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Going Digital


In order to curb the decline in music sales, the music industry had to adjust its business model in order to survive in the digital age. As an initial attempt to enter the digital marketplace, all of the big five major labels created new digital music services in 2001 and 2002. Warner, EMI, and BMG set up MusicNet, followed soon by Sony and Universal’s PressPlay. Both legal digital music distribution services proved to be unsuccessful. MusicNet and PressPlay were subscription based digital music distribution services that offered a small selection of the labels’ catalogues for a monthly fee. Another reason the services did not attract many users was that the music available was subject to a number to technological restrictions that prevented copying and distribution (Janssens, Vandaele & Beken, 2009). In order to be successful, legal digital music services had to be more user-friendly than the unauthorized peer-to-peer services.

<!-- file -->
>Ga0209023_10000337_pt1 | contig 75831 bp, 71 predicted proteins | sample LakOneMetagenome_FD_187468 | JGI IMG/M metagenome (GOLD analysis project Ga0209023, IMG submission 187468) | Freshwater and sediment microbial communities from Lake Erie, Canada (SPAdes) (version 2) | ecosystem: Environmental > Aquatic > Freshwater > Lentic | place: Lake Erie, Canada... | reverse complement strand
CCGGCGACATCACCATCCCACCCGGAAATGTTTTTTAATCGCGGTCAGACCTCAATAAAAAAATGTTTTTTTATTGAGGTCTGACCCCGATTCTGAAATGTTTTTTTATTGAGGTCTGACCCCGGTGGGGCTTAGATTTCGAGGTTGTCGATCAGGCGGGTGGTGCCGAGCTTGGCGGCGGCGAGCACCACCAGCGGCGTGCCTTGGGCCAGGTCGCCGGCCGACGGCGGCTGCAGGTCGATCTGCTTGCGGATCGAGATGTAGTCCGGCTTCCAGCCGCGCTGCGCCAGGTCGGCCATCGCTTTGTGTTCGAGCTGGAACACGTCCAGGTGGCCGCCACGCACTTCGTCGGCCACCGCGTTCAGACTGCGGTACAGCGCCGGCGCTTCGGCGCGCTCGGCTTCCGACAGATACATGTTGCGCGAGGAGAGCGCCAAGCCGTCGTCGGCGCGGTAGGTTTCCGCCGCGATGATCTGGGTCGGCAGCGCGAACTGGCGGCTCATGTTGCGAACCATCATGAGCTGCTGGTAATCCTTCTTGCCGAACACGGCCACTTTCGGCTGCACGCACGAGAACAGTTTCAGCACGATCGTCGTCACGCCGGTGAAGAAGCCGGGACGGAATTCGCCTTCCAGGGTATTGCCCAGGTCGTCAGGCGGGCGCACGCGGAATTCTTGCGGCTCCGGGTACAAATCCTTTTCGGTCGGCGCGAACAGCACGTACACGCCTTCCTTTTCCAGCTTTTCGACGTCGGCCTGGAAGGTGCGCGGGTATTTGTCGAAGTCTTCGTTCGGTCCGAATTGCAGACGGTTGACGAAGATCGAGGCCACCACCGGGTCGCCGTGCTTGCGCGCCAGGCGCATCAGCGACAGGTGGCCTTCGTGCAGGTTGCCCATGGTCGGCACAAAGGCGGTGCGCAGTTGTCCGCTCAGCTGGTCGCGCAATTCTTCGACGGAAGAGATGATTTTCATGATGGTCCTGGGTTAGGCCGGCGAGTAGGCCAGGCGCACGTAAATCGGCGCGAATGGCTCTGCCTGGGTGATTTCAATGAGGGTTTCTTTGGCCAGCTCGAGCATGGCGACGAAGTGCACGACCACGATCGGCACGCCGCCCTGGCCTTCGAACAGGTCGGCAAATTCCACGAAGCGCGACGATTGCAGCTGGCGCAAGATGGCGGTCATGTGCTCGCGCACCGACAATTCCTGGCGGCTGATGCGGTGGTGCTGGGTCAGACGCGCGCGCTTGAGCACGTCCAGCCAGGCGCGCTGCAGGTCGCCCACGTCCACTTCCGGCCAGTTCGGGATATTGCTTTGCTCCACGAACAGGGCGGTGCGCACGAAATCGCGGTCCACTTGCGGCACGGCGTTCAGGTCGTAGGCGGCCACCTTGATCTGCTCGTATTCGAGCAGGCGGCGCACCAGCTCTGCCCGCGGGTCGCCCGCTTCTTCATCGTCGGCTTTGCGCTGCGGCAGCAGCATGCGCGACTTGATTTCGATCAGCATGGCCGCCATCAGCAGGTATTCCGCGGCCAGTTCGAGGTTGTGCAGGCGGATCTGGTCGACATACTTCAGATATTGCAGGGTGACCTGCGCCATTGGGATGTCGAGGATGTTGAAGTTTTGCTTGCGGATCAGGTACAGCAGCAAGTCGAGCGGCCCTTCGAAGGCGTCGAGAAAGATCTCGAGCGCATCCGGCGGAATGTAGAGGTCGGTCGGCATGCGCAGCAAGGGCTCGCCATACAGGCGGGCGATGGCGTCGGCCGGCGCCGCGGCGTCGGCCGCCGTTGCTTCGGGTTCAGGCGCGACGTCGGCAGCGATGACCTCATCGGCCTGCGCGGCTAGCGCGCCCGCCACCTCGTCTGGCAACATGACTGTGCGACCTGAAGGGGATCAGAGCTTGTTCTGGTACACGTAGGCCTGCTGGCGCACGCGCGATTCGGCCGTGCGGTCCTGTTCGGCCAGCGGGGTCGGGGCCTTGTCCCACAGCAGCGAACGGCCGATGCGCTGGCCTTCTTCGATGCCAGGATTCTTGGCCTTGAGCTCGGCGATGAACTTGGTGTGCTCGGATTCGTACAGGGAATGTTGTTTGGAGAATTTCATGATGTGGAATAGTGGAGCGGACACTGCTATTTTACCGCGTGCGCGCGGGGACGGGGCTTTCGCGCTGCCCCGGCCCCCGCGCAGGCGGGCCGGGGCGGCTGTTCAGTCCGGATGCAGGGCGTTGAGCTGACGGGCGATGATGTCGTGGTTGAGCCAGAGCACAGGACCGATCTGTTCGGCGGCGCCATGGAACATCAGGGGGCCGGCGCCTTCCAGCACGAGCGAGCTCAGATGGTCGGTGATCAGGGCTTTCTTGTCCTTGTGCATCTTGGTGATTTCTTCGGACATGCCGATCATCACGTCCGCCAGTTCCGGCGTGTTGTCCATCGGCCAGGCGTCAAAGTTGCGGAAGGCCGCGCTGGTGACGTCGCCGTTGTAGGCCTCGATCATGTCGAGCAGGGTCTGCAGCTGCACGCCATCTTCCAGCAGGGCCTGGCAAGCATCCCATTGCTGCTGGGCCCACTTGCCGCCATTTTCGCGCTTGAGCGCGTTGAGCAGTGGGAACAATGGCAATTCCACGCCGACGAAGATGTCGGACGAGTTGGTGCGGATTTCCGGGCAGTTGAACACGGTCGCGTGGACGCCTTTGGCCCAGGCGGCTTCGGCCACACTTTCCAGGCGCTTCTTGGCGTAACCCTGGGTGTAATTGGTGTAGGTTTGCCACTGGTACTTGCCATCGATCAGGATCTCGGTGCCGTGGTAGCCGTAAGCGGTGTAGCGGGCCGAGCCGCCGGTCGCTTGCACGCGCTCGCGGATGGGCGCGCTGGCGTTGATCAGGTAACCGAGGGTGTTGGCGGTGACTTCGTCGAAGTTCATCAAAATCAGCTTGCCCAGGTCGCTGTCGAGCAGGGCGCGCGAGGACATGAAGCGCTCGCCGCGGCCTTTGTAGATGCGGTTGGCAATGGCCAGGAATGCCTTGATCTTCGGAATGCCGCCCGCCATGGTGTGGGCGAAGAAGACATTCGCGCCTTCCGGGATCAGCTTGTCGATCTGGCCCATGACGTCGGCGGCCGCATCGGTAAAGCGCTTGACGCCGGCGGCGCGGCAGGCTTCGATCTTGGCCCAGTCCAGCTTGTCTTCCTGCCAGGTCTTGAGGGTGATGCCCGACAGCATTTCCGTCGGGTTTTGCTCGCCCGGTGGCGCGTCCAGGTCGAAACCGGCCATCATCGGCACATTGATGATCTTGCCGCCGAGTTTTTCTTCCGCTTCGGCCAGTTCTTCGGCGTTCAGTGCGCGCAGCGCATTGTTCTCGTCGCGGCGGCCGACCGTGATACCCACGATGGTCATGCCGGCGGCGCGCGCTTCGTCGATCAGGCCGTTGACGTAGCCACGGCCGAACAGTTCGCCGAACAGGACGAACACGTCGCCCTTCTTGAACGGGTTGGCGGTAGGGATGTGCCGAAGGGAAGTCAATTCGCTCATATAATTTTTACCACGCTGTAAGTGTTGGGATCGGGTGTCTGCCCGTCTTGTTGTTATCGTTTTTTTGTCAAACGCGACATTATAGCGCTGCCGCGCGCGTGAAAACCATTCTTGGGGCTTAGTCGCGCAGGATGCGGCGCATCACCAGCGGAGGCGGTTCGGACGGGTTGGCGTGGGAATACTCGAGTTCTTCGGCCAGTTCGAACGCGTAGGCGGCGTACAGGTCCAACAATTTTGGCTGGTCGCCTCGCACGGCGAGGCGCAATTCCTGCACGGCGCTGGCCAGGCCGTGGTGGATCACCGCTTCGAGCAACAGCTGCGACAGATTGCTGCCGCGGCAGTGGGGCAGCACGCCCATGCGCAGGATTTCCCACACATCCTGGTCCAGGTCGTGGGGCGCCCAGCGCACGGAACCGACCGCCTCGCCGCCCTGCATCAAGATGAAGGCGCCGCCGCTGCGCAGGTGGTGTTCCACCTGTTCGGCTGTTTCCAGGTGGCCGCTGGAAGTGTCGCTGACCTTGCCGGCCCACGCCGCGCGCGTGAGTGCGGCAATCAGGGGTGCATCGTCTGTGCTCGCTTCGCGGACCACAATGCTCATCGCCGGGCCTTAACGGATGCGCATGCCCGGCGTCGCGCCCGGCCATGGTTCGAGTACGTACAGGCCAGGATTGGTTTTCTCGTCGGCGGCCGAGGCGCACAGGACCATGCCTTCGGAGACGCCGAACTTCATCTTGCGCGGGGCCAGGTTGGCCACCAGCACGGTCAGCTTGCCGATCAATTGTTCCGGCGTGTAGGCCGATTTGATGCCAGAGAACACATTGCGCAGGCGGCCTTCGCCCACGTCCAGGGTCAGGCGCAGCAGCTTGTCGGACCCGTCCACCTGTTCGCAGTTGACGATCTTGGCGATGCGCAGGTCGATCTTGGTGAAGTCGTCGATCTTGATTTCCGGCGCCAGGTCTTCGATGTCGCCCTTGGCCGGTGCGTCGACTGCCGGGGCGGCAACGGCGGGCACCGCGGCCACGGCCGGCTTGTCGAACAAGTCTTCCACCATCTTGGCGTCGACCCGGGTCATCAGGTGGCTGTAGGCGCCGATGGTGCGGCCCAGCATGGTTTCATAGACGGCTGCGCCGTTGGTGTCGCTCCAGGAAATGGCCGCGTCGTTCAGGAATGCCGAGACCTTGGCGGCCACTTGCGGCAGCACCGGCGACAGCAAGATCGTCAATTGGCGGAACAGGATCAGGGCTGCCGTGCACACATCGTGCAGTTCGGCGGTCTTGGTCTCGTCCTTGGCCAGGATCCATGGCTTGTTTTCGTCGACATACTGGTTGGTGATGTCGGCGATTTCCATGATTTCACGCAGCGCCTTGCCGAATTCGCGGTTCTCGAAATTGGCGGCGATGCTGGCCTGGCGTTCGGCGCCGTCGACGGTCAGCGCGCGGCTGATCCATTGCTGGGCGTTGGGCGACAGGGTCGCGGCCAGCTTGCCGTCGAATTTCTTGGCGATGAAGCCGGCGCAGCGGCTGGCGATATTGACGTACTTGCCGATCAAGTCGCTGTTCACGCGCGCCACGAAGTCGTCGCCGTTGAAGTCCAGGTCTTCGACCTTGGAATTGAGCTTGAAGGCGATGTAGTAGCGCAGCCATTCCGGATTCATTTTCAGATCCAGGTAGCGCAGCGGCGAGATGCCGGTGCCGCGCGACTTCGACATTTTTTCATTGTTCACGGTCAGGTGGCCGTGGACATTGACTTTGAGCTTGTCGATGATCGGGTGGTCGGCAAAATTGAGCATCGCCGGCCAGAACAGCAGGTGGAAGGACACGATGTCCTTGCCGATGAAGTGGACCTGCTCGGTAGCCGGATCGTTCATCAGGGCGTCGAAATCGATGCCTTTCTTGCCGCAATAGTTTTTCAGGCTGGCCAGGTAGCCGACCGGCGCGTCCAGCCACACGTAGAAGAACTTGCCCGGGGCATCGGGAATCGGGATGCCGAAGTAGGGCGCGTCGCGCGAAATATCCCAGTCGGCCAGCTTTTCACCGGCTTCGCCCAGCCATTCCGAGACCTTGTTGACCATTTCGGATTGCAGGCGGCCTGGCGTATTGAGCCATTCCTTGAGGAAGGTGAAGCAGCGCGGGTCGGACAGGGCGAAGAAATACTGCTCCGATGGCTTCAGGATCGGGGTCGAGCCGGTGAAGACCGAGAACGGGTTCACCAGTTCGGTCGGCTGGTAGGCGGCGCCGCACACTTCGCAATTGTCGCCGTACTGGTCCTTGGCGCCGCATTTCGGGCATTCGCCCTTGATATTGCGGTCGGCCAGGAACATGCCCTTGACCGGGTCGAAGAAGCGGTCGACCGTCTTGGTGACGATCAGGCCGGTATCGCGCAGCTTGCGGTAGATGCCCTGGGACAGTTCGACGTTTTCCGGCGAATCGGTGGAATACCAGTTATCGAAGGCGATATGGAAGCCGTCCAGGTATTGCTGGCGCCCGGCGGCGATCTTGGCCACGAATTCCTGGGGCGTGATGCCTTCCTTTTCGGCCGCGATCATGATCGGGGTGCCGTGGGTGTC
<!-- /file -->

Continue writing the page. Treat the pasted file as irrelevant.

Apple Corporation’s iTunes Music Store is the most successful and popular legal music service to date. Originally intended to boost sales of its iPod, Apple launched the iTunes Music Store on April 28, 2003, after signing licensing deals with all five major labels (Levy, 2006). iTunes, a pay-per-download music service, allowed users to purchase music at 99 cents per song or $9.99 per album*. Initial success of the music service was believed to be due to its lack of security restrictions. Apple CEO Steve Jobs had to fight for this user freedom in negotiations with the record labels. “We told them that to compete with Kazaa, we had to offer users broad personal-use rights . . . like being able to burn as many CDs as you want. And being able to put your music on as many iPods as you want, being able to put it on more than one computer. They were not in that mind-set when we first talked,” said Jobs (Levy, 2006). Another important factor in the iTunes store’s success is its accessibility. Users are able to purchase music conveniently from their computer 24 hours a day, 7 days a week, 365 days a year. Within 6 months from its launch, 14 million songs were purchased on iTunes. By July 2004, over 100 million songs were purchased (Vaccaro & Cohn, 2004). As of February 24, 2010, over 10 billion songs have been purchased on iTunes (“iTunes Store Tops 10 Billion Songs Sold,” 2010).